While presiding elder of the Newark District, Crane helped to found the Centenary Collegiate Institute, now known as Centenary College, in Hackettstown, New Jersey, in 1867, which was originally a coeducational preparatory school for girls. Both of his daughters attended the school, and his son Edmund was a librarian there. He also founded a school in Port Jervis to serve the African American population; one of his daughters taught there for several years. He was also involved in the founding of the Ocean Grove Camp Meeting Association in 1869.
- Mary Helen Peck (1827-1891),wife; married 1848. She was the daughter of an itinerant Wilkes-Barre, Pennsylvania clergyman, George Peck, who, at the time, was also the editor of the Methodist Quarterly Review. Like her husband, Mary Helen Peck was an ardent abolitionist and an even more ardent member of the temperance movement. They had fourteen children, although only nine survived into adulthood. After her husband's death, she moved to the predominantly Methodist Episcopal community at Asbury Park, New Jersey, where she bought a small cottage, Arbutus Cottage.
- William Crane (1782-1830) father
- Sarah Townley mother; descendant of Colonel Richard Townley
- Joseph Crane; grandfather, brother of General William Crane who was the father of Ichabod Crane.
- Stephen Crane (1709-1780), great-grandfather. Member of First Continental Congress.
- Mary Helen Crane (1849–1933), wrote children stories for Frank Leslie's Illustrated Gazette
- George Peck Crane (1850–1903), Postal Service employee, railroad employee.
- Jonathan Townley Crane, Jr. (1853–1908), known as "Townley". Reporter in Asbury Park, New Jersey.
- William Howe Crane (1854–1926), attended Centenary, graduated from Albany Law, had an independent law practice in Port Jervis, New York.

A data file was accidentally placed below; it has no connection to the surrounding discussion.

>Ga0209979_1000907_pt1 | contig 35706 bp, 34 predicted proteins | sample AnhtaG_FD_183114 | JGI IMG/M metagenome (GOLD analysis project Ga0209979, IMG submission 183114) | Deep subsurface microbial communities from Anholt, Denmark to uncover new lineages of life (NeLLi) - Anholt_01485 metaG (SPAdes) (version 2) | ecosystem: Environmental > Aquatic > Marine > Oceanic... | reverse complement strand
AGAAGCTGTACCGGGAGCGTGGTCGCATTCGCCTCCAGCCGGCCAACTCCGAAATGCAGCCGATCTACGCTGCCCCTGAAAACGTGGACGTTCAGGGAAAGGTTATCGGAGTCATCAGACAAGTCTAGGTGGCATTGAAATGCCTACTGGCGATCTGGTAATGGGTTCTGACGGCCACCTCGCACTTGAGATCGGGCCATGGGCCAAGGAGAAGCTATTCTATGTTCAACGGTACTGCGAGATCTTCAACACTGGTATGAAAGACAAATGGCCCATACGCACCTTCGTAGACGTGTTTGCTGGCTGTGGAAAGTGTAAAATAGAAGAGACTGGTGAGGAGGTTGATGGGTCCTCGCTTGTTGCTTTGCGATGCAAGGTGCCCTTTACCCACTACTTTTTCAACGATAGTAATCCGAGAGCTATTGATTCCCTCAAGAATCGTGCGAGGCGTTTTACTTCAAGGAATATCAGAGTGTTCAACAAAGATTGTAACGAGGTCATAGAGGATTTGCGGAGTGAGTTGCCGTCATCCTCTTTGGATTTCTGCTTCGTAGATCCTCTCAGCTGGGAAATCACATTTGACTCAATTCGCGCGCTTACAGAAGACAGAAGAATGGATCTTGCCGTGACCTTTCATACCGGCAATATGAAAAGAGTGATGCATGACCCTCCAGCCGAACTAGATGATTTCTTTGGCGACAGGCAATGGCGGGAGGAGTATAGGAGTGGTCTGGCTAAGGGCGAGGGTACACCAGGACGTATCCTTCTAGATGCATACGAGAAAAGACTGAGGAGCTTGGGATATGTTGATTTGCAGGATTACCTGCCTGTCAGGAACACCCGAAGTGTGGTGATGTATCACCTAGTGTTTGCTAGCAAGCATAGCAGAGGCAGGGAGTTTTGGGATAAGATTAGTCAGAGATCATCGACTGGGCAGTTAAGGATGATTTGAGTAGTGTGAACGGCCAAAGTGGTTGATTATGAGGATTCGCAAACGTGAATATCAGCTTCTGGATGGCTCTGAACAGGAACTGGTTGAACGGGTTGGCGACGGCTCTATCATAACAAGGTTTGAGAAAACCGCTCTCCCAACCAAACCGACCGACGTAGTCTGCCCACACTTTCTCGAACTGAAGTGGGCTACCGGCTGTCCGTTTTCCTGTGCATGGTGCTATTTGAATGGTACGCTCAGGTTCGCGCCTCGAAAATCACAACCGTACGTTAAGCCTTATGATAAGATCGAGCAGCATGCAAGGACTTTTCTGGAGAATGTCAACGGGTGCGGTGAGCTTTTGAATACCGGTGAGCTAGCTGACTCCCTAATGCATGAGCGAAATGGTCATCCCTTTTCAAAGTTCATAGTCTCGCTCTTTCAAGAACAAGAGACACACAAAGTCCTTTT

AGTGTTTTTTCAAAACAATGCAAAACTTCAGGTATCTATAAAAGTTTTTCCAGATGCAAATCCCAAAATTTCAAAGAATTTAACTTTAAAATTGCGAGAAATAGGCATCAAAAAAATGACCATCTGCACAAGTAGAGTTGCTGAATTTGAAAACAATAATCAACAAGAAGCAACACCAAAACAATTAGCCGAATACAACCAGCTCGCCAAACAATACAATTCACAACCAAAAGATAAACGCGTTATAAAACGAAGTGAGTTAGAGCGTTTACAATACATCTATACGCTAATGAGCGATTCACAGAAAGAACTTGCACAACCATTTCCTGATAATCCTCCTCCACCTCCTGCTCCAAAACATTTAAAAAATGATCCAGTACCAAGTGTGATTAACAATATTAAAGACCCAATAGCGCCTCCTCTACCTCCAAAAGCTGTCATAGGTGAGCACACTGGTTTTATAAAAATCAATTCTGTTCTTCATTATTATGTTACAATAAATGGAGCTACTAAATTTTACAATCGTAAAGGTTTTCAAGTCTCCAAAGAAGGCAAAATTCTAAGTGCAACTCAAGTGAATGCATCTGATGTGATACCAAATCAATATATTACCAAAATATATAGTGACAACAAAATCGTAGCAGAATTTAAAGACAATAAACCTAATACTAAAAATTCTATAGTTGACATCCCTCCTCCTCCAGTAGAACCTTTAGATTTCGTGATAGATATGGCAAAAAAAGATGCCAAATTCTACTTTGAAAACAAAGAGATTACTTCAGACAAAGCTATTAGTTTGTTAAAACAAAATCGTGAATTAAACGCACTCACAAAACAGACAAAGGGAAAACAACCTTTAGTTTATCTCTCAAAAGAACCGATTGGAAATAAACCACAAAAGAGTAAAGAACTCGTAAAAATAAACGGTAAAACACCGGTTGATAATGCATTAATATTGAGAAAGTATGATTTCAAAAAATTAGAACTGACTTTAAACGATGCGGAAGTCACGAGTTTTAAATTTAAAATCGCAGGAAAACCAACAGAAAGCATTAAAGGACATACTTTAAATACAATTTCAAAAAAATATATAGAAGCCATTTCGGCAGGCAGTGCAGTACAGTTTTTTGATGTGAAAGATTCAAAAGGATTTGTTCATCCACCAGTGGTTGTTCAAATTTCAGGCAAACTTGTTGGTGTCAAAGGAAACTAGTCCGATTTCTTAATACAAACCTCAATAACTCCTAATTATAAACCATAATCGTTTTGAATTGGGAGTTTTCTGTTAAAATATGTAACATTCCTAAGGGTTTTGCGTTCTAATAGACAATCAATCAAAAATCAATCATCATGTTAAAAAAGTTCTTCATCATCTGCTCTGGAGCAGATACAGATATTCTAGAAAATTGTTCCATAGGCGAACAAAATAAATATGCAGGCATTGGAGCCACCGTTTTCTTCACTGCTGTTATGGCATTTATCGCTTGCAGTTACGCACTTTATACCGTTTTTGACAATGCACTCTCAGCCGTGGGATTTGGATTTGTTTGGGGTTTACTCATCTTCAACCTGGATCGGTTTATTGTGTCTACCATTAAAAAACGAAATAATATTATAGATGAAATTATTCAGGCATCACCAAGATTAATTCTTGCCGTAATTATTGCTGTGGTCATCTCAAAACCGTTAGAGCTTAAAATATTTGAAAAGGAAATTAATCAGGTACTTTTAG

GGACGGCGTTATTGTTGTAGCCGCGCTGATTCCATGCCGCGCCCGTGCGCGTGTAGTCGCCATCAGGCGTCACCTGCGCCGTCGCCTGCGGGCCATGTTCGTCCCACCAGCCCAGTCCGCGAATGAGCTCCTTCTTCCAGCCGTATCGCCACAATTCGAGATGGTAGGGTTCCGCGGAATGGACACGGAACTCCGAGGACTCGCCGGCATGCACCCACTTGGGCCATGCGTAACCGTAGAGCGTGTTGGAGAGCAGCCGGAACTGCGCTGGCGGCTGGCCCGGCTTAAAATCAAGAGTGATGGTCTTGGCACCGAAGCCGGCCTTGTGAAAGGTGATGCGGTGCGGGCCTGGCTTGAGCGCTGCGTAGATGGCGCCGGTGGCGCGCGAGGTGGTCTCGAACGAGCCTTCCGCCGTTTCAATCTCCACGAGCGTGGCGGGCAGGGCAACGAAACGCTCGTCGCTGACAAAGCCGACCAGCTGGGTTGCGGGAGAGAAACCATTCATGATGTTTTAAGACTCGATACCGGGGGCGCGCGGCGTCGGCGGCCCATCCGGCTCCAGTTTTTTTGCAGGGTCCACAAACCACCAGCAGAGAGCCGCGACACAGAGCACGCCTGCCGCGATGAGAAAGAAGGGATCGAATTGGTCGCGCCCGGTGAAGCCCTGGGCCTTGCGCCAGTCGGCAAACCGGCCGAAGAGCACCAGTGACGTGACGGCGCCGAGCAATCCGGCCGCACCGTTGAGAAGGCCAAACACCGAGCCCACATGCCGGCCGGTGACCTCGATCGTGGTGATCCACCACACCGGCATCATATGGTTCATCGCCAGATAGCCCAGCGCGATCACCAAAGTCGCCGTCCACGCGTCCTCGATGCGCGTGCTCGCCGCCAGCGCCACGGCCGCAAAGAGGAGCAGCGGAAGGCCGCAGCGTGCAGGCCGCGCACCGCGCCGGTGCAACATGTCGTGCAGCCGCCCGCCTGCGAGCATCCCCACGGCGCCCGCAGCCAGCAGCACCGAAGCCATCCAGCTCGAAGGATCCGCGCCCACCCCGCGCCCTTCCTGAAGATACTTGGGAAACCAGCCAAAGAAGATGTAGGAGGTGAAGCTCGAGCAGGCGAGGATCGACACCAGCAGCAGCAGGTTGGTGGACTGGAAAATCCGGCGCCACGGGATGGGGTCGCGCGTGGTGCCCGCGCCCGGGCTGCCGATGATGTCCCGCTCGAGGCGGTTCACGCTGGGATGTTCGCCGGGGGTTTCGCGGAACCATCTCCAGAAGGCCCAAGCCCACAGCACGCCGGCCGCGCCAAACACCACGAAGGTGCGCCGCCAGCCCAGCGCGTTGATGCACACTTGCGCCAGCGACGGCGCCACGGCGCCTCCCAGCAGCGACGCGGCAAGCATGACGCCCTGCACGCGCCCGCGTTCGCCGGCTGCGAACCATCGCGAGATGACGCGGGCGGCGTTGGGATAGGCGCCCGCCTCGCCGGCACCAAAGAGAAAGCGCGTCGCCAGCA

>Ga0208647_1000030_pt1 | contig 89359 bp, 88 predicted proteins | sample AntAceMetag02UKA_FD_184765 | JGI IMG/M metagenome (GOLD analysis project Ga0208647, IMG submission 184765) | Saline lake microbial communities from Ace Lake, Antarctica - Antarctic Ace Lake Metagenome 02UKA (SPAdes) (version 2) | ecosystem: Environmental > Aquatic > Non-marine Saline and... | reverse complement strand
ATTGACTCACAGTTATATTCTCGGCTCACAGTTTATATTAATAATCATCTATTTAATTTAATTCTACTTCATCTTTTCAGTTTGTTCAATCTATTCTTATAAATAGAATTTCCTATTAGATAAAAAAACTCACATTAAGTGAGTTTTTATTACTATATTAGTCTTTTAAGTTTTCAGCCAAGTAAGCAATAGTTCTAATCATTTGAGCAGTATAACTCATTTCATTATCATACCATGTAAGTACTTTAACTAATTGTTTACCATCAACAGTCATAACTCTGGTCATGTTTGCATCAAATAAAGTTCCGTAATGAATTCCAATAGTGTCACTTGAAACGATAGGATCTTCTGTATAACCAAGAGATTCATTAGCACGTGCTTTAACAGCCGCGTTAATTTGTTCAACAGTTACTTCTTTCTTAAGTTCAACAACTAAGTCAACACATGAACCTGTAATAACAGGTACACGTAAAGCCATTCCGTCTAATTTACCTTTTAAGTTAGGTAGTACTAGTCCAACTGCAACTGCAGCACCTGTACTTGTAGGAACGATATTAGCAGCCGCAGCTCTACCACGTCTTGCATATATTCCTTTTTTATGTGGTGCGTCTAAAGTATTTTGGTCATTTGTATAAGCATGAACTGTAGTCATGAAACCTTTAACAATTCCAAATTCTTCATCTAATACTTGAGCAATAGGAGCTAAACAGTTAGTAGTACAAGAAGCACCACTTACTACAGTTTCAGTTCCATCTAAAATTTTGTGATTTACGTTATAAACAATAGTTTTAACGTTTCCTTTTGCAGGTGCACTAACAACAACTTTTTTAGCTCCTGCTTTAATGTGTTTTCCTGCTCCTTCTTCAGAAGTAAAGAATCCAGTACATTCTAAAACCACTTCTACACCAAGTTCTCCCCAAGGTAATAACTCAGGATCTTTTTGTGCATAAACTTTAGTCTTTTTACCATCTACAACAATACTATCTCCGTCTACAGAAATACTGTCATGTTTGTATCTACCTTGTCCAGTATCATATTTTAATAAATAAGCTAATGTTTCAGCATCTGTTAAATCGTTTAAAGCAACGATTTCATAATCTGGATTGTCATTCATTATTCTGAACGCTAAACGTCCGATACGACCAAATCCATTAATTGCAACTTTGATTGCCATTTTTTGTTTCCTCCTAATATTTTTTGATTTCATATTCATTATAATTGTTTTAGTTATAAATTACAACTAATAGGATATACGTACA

- Agnes Elizabeth Crane (1856–1884), teacher.
- Edmund Brian Crane (1857–1922).
- Wilbur Fiske Crane (1858–1918), known as "Burt".
- Luther Peck Crane (1863–1886), flagman and brakeman for Erie Railroad; fell in front of an ongoing train.
- Stephen Crane (1871–1900), author.
Crane's contemporary published work 
- The Art of Intoxication: Its Aims and Results, University of Michigan Library, Ann Arbor, MI 2006, ISBN 978-1-4255-2398-5
- Popular Amusements, University of Michigan Library, Ann Arbor, MI 2006, ISBN 978-1-4255-1735-9
- Crane Family Genealogy. Accessed 25 August 2009.
- Stanley Wertheim, "Jonathan Townley Crane," A Stephen Crane Encyclopedia. Greenwood Press, Westport CT, 1997, ISBN 978-0-313-29692-5 pp. 71-2.
- Wertheim, p. 71.
- Wertheim, p. 71-72.
- Christopher Benfy, "Stephen Crane's Father and the Holiness Movement." Courier, 25:1 (1990), 25-36.
- Wertheim, p. 72.
- Ann Louise Wagner, Adversaries of Dance, From the Puritans to the Present, Urbana: University of Illinois Press, 1997, ISBN 978-0-252-06590-3 p. 151.
- Appleton's Encyclopedia. "Jonathan Townley Crane." 2001.
- James Rowan, "Stephen Crane and Methodism's Realism: translating spiritual sympathy into urban experience." Studies in American Fiction, Fall 2008, 1-19, p. 2.
- Rowan, p. 3.
- Rowan, p. 4.
- Rowan, p. 5.
- Wertheim, "Agnes Elizabeth Crane," p. 70.
- Centenary history. Accessed 31 July 2012.
- Wertheim, 71.
- Wertheim, "Jonathan Townley Crane", p. 71.
- Wertheim, "Mary Helen Peck Crane," p. 74.
- "Mary Helen Crane". Retrieved 2009-08-26.
- Mary Helen Crane.
- "Mary Helen Crane". Retrieved 2009-10-24.
- Wertheim, "George Peck Crane," p. 71.
- Wertheim, "Jonathan Townley Crane, Jr." p. 73.
- Wertheim, "William Howe Crane," p. 76-7.
- Wertheim, "Agnes Elizabeth Crane," p. 66.
- "Mary Helen Crane". Retrieved 2009-10-24.
- Wertheim, "Wilbur Fiske Crane," pp. 74-75.
- Wertheim, "Luther Peck Crane," p. 74.